The inventive concept replaces conventional sheet netting technology and employs a mechanism 13 which consists of a high pressure, portable pump, gear or vane driven, that forces a viscous solution 15 of a substance, such as cellulose acetate, which may be dissolved in a solute-like acetone through fine orifices or spinnerets in the end of the portable wand. The portable wand may be hand-held or may be carried on a vehicle and the wand is capable of forming a long continuous strand or thread or an array of threads that are sprayed over the foliage needed to impede the ingress of pests. The sprayed netting can be colored brightly by addition of coloring agents to the substance so that the netting is visible or may be employed to camouflage or mimic the color of fire to discourage the forays of birds into the foliage which would cause damage.

The advantage of this inventive concept over current netting technology is that cellulose acetate or a suitable substitute is the same basic material as the trees or arbors. At the end of the season, the strands or filaments become similar to the dropped leaves and pruned canes of the vines as to their biodegradability. This “netting” would, in fact, degrade much sooner than the detritus from the plants because of the very small diameter of the fibers and the very low bulk of cellulose that needs degrading. Cleanup would be minimal to none. This is also an advantage over the “tape” of bi-colored plastic material currently in use to scare away birds. This type of material breaks away after much wind activity and is a cleanup hazard. The fibers proposed in this inventive concept would be so innocuous as to have no meaningful impact on surrounding property. Because of the sticky nature of the fibers when they are first “sprayed” out over the vines or trees, they would stick to whatever they first touch, the unstuck portion then having time to dry hard.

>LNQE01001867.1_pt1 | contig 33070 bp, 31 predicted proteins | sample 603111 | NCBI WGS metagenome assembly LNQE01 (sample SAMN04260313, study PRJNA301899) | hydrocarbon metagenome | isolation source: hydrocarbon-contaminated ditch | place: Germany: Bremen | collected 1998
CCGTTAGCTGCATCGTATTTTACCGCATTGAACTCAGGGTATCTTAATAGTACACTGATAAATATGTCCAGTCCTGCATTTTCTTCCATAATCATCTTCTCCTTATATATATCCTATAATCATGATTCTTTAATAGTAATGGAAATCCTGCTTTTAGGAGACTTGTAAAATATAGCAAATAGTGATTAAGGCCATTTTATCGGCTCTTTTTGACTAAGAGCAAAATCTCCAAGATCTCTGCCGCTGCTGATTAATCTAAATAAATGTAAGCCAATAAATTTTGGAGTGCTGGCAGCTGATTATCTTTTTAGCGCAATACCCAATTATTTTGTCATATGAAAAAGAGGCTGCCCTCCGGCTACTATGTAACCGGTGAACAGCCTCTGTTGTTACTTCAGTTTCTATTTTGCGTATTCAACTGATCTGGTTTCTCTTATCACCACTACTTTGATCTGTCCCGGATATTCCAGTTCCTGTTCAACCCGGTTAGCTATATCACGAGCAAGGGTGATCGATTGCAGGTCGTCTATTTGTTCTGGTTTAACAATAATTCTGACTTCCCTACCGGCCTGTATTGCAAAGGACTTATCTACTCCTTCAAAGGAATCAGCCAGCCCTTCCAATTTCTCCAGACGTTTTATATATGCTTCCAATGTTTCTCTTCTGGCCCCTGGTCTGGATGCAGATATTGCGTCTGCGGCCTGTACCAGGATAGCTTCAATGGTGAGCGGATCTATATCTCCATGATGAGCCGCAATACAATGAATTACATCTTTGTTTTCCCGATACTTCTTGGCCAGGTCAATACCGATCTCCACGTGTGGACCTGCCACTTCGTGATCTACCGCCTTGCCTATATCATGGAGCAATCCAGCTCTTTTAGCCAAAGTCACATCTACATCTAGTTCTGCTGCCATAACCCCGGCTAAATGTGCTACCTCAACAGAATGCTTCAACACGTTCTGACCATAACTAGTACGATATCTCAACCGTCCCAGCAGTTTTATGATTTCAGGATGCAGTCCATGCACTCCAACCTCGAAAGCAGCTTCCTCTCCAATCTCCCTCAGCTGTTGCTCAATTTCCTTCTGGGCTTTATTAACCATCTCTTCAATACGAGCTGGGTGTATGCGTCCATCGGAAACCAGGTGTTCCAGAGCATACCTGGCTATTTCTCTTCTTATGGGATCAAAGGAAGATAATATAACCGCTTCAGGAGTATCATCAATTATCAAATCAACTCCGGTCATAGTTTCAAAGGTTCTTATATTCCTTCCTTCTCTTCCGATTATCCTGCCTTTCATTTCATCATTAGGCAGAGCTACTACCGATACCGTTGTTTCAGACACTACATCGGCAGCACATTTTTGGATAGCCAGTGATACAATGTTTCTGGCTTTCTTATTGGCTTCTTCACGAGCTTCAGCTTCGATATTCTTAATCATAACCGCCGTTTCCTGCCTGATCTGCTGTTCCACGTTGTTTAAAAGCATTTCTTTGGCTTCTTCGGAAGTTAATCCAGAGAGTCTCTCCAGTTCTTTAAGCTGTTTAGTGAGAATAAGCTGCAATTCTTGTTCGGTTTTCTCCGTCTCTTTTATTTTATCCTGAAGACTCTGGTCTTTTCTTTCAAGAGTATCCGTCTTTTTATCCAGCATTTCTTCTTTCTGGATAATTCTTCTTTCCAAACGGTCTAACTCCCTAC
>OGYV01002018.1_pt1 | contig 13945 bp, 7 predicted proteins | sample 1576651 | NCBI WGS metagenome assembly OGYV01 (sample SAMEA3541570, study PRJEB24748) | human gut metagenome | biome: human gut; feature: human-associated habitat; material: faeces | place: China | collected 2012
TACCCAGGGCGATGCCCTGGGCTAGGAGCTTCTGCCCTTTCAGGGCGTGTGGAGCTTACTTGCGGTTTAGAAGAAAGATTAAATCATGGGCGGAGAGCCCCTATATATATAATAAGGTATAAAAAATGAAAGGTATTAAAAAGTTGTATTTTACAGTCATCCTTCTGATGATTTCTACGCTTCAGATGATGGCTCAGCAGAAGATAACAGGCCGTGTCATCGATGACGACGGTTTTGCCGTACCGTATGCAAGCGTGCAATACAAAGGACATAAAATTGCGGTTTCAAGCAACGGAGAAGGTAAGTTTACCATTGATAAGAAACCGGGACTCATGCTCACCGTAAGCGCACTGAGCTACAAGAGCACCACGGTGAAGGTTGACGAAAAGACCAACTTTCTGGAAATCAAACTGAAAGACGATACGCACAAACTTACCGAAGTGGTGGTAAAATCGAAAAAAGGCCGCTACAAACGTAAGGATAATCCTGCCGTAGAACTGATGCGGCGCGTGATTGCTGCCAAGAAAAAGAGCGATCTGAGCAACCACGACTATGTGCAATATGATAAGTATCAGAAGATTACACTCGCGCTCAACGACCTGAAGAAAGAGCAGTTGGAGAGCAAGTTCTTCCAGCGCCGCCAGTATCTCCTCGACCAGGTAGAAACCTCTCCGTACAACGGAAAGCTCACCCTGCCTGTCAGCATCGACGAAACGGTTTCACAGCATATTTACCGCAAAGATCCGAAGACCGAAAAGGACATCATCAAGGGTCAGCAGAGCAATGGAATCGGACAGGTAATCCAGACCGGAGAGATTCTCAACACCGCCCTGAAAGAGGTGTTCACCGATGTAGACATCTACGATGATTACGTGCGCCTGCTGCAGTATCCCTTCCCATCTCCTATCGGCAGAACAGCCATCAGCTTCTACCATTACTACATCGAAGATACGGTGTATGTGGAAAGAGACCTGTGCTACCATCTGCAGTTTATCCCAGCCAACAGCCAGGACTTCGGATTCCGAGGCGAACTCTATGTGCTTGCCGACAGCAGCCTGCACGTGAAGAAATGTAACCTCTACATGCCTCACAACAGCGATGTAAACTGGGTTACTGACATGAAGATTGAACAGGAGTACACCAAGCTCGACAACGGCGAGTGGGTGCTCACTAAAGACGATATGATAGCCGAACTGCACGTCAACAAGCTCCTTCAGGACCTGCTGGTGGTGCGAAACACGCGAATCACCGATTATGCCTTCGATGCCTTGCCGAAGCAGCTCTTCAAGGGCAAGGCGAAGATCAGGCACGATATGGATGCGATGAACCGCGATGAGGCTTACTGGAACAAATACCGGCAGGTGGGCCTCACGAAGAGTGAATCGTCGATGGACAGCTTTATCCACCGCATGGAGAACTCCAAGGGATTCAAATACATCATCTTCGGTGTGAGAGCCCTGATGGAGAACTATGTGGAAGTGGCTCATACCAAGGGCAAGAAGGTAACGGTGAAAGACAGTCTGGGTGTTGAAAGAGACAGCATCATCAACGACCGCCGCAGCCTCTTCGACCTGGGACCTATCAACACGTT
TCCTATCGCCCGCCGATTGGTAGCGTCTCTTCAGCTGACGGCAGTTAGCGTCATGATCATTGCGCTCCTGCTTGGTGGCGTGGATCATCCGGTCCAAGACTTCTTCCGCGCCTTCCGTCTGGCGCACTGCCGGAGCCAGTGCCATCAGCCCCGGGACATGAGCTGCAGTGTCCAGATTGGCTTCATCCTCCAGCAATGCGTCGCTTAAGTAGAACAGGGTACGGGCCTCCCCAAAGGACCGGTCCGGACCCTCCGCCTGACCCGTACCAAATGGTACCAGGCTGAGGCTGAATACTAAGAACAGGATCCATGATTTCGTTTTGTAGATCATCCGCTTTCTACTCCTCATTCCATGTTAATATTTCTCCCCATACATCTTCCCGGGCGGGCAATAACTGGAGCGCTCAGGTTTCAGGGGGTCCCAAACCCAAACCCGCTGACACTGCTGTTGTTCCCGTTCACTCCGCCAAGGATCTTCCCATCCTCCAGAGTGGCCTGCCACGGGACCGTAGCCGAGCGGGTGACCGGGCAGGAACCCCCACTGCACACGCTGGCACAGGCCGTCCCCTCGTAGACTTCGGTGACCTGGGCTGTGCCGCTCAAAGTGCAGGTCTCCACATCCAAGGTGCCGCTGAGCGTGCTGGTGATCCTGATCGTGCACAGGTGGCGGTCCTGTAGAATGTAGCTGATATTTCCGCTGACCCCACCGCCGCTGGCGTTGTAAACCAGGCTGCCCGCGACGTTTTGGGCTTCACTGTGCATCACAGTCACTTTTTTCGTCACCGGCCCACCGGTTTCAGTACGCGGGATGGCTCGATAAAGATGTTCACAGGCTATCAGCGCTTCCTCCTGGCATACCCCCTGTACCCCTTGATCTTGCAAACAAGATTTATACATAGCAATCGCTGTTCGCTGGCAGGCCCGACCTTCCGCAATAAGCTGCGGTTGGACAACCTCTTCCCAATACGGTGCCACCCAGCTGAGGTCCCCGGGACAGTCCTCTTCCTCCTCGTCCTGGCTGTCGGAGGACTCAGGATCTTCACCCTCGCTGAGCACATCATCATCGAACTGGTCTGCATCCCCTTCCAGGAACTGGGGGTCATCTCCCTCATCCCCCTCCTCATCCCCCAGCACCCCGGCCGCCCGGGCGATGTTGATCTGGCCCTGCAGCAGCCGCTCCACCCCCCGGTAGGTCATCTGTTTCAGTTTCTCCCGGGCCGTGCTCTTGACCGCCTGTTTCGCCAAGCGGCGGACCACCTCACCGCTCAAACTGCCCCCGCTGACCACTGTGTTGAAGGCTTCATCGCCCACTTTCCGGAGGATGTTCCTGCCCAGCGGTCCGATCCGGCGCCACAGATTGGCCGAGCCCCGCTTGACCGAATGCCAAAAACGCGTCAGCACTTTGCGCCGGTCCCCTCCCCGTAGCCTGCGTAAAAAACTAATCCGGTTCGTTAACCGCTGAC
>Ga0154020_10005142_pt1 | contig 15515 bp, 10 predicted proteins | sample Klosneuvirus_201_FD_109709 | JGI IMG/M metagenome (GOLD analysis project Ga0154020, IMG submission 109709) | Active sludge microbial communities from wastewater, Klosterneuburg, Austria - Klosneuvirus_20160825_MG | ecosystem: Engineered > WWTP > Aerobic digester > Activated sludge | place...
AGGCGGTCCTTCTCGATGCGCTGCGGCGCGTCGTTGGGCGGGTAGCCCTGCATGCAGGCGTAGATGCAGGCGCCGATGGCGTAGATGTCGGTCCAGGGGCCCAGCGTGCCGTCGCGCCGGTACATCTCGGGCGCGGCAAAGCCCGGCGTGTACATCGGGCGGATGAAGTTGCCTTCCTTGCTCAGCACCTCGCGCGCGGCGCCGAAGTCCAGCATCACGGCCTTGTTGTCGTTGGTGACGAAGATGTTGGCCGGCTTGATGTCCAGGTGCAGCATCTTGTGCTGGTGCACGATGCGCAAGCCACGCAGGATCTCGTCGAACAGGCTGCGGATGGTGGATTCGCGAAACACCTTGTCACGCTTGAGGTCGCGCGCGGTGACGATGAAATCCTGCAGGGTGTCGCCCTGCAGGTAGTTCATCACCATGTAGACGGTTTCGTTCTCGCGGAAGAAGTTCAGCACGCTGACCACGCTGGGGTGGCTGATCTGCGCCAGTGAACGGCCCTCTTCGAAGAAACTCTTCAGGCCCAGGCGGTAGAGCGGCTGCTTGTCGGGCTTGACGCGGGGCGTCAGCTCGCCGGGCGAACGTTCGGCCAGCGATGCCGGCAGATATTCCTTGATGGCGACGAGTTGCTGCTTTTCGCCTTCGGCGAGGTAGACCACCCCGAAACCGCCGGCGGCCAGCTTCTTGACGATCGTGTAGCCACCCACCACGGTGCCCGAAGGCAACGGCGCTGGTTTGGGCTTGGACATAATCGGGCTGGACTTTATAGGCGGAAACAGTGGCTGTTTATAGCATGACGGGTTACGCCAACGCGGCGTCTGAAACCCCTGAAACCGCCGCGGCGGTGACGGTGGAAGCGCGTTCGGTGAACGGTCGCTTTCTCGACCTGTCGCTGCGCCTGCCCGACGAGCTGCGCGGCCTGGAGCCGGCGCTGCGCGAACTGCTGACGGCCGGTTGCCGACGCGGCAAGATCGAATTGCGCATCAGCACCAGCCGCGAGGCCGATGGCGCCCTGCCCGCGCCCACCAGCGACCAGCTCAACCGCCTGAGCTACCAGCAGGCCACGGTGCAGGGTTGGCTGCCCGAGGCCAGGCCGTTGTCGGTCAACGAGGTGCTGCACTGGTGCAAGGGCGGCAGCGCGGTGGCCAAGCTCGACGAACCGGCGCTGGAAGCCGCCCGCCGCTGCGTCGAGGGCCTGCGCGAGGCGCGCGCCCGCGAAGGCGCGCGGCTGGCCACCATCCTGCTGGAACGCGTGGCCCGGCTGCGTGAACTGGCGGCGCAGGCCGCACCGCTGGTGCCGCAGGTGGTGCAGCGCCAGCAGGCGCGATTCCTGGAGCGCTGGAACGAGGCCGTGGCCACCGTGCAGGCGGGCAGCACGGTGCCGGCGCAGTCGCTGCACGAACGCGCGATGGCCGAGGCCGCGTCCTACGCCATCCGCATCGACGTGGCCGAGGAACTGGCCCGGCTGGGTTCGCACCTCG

A variation which could be made would be to alter the spinneret head to force the fibers through a small amount of a permanently sticky substance which would stick to the outside of the fiber, and remain sticky after the fiber is in place and cured hard. This sticky substance would be like the rosin, rosin oil, castor oil mixture used in fly paper, or a modern substitute that is equally biodegradable and inexpensive. This would be an artificial “spider-web,” nature's most effect insect trap. Also, animals have an aversion to having something stuck on their feet or wings. Exposure to these sticky fibers would not harm a bird or an animal but it would likely frighten them from pursuing the exploitation of the fruit. Sticky web barriers could be sprayed close to the base of vines or trees to discourage rabbits and ground squirrels. The fibers would stick to their feet when they attempt to climb the tree or eat the vine. After a period of time, like several months, the stickiness would be lost to dust and heat from the sun and the fibers would be relatively innocuous to harvesting personnel. No hazard whatever to humans or harvesting equipment is experienced and no permanent damage would occur to animals.

Another variation of this concept is to have an application system that has a larger number of smaller spinnerets that can lay down a simulated “spider web” over the tops of grape vine canopies. The web would then receive a spray-over of sticky rosin substance described above. This would create a biodegradable trap for leaf hoppers, sharp-shooters, and other leaf insects that infest grapes or orchards.

A disadvantage to using a solvent based solution such as cellulose acetate in acetone, is that time is required after the spraying out of the netting for drying to take place. The application of the sticky phase (i.e. the rosin/rosinol or similar sticky material) of the procedure cannot take place until the fibers are sufficiently dry to resist the application of the sticky material.

A variation which has considerable merit in this regard would be to use a thermoplastic material for the underlying netting. Because of the small diameter of the fibers produced for this procedure, cooling would occur almost instantaneously after leaving the spinnerets. This provides more control as to placement of the netting, as well as the opportunity to apply the sticky phase of the procedure at the same time as the application of the netting.

Because of the cooling, and thus solidification of a thermoplastic material occurring shortly after leaving the spinnerets, the spray device can be coupled with the sticky-material application at almost the same time the netting leaves the spray head and before it lands on the vines or other target plants. Very small spray heads for the sticky material would be built just outside the spinnerets. The sticky material has a solvent to lower viscosity prior to use. The heat contained in the target fibers would act to drive off the solvent. The cooling action of the solvent serves to lower the temperature of the fibers, thus having a mutually beneficial result.